A Decade of Construction in China
Dan Winey in Design in Asia, San Francisco, Shanghai Tower, Shanghai Tower, Shanghai Tower Construction Update, Shanghai Tower Lead Architect Jun Xia, Tall Buildings
Shanghai Tower

When I first went to China in the mid-1990s, I was surprised by the very poor quality of commercial construction. As I crossed the border at Shenzen, I felt as if I had stepped back in time. Most of the buildings were of the post-World War II vintage and most had gone through many years of deferred maintenance. From my perspective, the finest buildings in the country were those built from the mid-1800s to the early turn of the century. Most everything else was poorly designed, poorly constructed, and not worth saving.

What amazes me now is to see how much has changed over the last decade. I have seen the quality of construction for large commercial projects go from being 50 or more years behind those in the western world to being close to international standards today. I would have never guessed that so much could be accomplished in such a short period of time.

Shanghai Tower

Shanghai Tower, the Jin Mao Tower, and the Shanghai World Financial Center will comprise Asia's first super-highrise district.

When China opened up its borders and began the modernization process, it did so with a vengeance. There was no doubt the country was making up for lost time. The project that changed much of the design and construction landscape was the Jin Mao Tower, by SOM, in the Pudong District of Shanghai. Completed about 10 years ago, the building marked a turning point in the Chinese construction industry and set a new standard for construction quality, especially in terms of curtain walls.

It used to be quite difficult to find consistently high quality curtain wall manufacturers and fabricators in China, but that has changed dramatically over the last five to seven years. China is now exporting curtain wall systems to the United States with a number of installations currently underway in Chicago. It reminds me of the great strides that the Japanese made in automobile manufacturing in the 1970's and 80's.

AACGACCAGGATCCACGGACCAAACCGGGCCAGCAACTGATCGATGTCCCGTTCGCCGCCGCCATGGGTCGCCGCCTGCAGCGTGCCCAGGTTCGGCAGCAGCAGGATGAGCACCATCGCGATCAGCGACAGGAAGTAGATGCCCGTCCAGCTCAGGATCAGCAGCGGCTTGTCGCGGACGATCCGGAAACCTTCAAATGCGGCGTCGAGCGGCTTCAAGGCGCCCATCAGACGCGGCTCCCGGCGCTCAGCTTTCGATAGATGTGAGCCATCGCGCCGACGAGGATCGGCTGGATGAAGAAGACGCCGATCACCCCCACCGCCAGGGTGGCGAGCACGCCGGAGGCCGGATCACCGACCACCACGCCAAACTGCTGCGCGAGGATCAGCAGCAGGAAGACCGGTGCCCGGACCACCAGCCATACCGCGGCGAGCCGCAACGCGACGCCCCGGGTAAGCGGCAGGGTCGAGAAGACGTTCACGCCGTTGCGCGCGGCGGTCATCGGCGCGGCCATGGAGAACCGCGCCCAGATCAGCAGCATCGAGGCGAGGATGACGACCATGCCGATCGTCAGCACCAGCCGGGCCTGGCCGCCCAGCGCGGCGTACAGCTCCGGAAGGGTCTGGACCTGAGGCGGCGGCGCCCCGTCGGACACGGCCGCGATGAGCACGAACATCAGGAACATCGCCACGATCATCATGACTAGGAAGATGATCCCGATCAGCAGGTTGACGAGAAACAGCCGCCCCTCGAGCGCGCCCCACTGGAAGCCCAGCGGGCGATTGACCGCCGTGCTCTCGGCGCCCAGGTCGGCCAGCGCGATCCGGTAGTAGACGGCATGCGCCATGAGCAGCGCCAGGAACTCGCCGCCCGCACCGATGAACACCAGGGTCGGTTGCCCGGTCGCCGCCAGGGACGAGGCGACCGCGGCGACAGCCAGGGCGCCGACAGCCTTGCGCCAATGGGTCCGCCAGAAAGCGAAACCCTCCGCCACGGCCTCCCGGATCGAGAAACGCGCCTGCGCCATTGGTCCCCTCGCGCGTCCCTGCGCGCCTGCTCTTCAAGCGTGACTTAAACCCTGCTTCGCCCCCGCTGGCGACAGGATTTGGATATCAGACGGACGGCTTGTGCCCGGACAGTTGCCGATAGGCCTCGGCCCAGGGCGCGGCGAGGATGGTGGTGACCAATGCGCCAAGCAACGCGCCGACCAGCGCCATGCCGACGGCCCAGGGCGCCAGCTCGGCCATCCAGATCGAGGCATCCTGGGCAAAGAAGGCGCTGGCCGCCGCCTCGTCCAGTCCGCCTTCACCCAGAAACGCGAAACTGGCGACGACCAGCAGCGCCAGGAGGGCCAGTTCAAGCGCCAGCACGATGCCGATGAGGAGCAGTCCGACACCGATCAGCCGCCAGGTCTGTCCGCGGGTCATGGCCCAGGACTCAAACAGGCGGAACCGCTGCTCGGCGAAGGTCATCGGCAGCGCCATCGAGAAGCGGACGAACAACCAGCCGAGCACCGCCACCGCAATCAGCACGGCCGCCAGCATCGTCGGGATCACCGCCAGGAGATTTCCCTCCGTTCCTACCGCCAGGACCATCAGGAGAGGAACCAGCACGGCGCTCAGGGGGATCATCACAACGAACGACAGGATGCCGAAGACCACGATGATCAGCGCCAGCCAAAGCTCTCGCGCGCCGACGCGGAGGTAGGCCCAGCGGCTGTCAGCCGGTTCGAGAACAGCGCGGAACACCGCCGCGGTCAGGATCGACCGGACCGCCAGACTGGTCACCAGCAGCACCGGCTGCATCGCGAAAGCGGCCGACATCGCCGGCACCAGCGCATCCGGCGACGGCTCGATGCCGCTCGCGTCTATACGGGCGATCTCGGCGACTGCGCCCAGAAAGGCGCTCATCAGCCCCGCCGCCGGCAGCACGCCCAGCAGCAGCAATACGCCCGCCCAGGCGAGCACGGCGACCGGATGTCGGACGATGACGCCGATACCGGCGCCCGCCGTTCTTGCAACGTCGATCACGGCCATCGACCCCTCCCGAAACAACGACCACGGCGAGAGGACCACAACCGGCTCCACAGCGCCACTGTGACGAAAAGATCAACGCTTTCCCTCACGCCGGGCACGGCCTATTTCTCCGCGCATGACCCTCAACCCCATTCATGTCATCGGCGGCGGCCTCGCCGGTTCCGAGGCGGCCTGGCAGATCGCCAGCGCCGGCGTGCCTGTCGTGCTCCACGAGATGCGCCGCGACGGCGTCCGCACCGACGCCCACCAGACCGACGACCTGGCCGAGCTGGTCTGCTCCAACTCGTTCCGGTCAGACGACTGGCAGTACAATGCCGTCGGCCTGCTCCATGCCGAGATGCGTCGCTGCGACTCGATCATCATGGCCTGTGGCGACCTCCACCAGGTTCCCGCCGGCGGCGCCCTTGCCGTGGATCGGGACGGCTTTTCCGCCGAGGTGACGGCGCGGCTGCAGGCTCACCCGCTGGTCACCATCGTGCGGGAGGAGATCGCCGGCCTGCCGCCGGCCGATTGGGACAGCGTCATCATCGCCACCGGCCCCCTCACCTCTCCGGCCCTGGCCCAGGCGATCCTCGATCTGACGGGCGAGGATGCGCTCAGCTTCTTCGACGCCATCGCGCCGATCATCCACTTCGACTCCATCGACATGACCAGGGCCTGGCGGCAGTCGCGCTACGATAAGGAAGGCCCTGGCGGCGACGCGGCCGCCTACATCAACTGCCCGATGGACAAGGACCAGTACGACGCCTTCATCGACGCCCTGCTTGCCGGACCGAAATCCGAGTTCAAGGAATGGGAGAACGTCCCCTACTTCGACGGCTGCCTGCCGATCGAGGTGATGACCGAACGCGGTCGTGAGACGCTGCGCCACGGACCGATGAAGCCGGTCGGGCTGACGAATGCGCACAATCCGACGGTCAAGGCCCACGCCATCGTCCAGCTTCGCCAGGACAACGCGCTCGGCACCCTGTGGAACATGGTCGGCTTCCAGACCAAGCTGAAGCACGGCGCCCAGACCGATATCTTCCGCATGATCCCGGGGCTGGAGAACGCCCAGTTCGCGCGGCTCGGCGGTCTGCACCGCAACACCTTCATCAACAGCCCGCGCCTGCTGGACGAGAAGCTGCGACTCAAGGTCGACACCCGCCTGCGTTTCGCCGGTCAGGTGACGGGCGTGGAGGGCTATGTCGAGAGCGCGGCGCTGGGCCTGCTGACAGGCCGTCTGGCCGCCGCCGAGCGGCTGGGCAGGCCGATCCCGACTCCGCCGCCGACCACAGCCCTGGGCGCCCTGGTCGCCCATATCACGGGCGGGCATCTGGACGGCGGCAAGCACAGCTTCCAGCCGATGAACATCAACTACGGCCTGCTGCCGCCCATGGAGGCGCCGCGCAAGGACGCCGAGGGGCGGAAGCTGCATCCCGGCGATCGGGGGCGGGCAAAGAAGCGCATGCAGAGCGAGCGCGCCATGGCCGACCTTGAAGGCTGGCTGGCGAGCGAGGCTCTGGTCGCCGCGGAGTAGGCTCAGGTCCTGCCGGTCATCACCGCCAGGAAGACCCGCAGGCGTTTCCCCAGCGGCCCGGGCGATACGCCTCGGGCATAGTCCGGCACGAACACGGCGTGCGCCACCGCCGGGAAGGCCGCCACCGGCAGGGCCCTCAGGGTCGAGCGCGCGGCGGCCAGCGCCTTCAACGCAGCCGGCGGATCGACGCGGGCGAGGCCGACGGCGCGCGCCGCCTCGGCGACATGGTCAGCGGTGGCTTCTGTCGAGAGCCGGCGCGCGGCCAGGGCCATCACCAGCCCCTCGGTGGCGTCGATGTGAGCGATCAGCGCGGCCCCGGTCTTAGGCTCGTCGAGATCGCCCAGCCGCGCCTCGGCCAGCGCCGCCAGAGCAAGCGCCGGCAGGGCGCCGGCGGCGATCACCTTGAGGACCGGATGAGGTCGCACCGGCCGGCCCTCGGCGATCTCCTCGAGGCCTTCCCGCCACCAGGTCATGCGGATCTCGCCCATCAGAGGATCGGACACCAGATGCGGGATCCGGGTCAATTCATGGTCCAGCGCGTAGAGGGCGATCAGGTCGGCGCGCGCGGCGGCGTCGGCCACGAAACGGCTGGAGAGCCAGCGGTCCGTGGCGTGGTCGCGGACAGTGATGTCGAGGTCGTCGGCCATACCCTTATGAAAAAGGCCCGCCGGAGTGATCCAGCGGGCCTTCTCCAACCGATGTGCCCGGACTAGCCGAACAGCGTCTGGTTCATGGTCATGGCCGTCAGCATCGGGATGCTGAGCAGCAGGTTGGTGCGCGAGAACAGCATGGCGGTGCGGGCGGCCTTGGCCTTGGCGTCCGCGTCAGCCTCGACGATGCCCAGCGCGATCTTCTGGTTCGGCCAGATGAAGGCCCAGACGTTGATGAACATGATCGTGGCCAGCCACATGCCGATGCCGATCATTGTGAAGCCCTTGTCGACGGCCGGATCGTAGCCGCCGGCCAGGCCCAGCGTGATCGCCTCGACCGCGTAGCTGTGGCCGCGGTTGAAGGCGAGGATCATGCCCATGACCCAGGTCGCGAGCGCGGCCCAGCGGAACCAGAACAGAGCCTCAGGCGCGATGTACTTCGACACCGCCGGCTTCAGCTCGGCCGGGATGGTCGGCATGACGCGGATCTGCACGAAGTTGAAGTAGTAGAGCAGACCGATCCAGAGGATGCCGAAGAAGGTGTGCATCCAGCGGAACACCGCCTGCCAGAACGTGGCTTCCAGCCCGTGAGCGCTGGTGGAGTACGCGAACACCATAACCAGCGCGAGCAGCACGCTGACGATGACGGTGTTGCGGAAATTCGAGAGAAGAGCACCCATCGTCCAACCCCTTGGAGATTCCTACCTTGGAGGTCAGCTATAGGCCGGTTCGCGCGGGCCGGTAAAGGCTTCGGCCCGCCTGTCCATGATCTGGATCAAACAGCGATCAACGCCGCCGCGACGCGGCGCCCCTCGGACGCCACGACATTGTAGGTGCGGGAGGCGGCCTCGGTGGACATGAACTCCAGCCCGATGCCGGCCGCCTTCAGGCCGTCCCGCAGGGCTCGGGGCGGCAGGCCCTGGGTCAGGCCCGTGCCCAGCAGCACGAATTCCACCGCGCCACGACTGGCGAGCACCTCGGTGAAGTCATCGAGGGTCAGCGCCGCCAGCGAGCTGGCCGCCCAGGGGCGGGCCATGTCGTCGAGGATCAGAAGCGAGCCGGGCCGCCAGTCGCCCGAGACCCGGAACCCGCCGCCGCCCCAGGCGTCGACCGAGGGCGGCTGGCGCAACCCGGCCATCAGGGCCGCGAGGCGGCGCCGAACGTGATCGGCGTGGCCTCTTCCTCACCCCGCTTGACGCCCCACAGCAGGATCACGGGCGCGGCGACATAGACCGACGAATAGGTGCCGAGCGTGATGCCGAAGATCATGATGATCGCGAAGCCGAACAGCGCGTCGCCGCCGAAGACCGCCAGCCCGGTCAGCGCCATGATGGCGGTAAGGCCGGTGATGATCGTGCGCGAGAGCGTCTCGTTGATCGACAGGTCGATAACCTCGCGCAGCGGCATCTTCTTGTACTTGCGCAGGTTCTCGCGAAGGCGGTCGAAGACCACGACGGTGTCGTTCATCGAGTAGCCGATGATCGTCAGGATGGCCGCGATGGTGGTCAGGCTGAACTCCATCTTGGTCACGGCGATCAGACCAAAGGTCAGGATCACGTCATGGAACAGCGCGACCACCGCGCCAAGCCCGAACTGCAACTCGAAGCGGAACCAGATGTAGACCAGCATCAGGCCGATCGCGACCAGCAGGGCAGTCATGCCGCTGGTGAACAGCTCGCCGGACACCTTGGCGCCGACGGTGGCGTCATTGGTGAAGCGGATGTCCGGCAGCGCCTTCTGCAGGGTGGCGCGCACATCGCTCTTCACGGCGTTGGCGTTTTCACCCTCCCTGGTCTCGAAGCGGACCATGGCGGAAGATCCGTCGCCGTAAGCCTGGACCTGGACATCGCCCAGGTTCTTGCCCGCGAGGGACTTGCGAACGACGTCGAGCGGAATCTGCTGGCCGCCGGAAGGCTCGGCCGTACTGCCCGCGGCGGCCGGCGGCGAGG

Shanghai Tower

Shanghai Tower's design incorporates two independent curtain walls. The outer skin is cam-shaped in plan, the inner one is circular, and the space between them forms atriums that will house landscaped public gardens.

Our project, the Shanghai Tower, is seeking to also set a new standard for buildings in China. The complex form, structural systems, double curtain wall, and multiple atria will require a level of sophistication that very few building have achieved. It is also critically important for Shanghai Tower to be of the highest construction quality possible, and I believe the building will exceed that of most other buildings around the world.

As Chinese general contractors continue to improve their construction techniques, and fabricators and suppliers strive to produce products for export to western countries, I think it is inevitable that buildings in China will rival the quality of buildings built in many other countries. Ultimately, this means that buildings will last for fifty years or more and so the quality of their design will need to stand the test of time. But that is a topic for another discussion!

Dan Winey is a member of Gensler’s Board of Directors and the Regional Managing Principal of our Northwest region. Our offices in Shanghai and Beijing were launched under Dan’s purview, and he’s been a key member of our Shanghai Tower team from initial project win through construction. Contact him at dan_winey@gensler.com.
Article originally appeared on architecture and design (http://www.gensleron.com/).
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